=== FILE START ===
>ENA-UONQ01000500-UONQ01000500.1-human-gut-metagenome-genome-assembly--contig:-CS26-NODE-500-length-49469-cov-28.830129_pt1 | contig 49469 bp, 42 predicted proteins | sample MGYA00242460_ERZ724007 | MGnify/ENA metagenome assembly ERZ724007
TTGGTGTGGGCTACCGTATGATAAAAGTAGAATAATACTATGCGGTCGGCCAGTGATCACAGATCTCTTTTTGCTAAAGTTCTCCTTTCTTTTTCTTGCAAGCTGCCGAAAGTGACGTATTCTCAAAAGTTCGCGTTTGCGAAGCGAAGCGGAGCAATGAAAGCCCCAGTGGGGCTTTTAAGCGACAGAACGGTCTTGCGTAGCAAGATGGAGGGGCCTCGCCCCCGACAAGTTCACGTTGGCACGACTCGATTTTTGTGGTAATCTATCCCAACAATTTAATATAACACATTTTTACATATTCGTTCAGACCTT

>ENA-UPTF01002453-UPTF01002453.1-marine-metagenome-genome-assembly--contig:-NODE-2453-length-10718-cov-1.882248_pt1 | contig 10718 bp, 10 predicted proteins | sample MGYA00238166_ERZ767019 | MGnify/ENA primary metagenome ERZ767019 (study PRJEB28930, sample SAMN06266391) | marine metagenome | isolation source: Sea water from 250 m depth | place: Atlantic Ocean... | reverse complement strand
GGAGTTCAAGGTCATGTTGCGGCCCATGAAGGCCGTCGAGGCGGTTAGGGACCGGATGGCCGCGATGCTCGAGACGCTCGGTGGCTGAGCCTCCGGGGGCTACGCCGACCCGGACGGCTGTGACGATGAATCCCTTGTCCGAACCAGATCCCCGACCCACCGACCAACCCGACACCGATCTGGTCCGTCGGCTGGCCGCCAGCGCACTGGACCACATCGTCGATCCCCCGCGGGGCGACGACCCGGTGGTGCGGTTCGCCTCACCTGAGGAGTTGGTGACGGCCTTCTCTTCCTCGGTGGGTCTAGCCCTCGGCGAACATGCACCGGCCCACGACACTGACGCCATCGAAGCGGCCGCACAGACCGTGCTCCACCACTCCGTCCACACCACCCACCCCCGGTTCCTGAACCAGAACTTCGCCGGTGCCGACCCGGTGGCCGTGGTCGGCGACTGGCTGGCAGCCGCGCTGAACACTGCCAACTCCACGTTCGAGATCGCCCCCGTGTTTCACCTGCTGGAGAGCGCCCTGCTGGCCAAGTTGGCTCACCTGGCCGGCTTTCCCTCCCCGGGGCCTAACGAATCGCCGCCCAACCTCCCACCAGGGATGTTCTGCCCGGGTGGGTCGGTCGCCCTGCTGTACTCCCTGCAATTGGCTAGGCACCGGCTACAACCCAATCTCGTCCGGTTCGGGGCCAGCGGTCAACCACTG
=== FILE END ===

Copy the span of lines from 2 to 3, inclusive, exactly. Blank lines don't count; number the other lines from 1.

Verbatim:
TTGGTGTGGGCTACCGTATGATAAAAGTAGAATAATACTATGCGGTCGGCCAGTGATCACAGATCTCTTTTTGCTAAAGTTCTCCTTTCTTTTTCTTGCAAGCTGCCGAAAGTGACGTATTCTCAAAAGTTCGCGTTTGCGAAGCGAAGCGGAGCAATGAAAGCCCCAGTGGGGCTTTTAAGCGACAGAACGGTCTTGCGTAGCAAGATGGAGGGGCCTCGCCCCCGACAAGTTCACGTTGGCACGACTCGATTTTTGTGGTAATCTATCCCAACAATTTAATATAACACATTTTTACATATTCGTTCAGACCTT

>ENA-UPTF01002453-UPTF01002453.1-marine-metagenome-genome-assembly--contig:-NODE-2453-length-10718-cov-1.882248_pt1 | contig 10718 bp, 10 predicted proteins | sample MGYA00238166_ERZ767019 | MGnify/ENA primary metagenome ERZ767019 (study PRJEB28930, sample SAMN06266391) | marine metagenome | isolation source: Sea water from 250 m depth | place: Atlantic Ocean... | reverse complement strand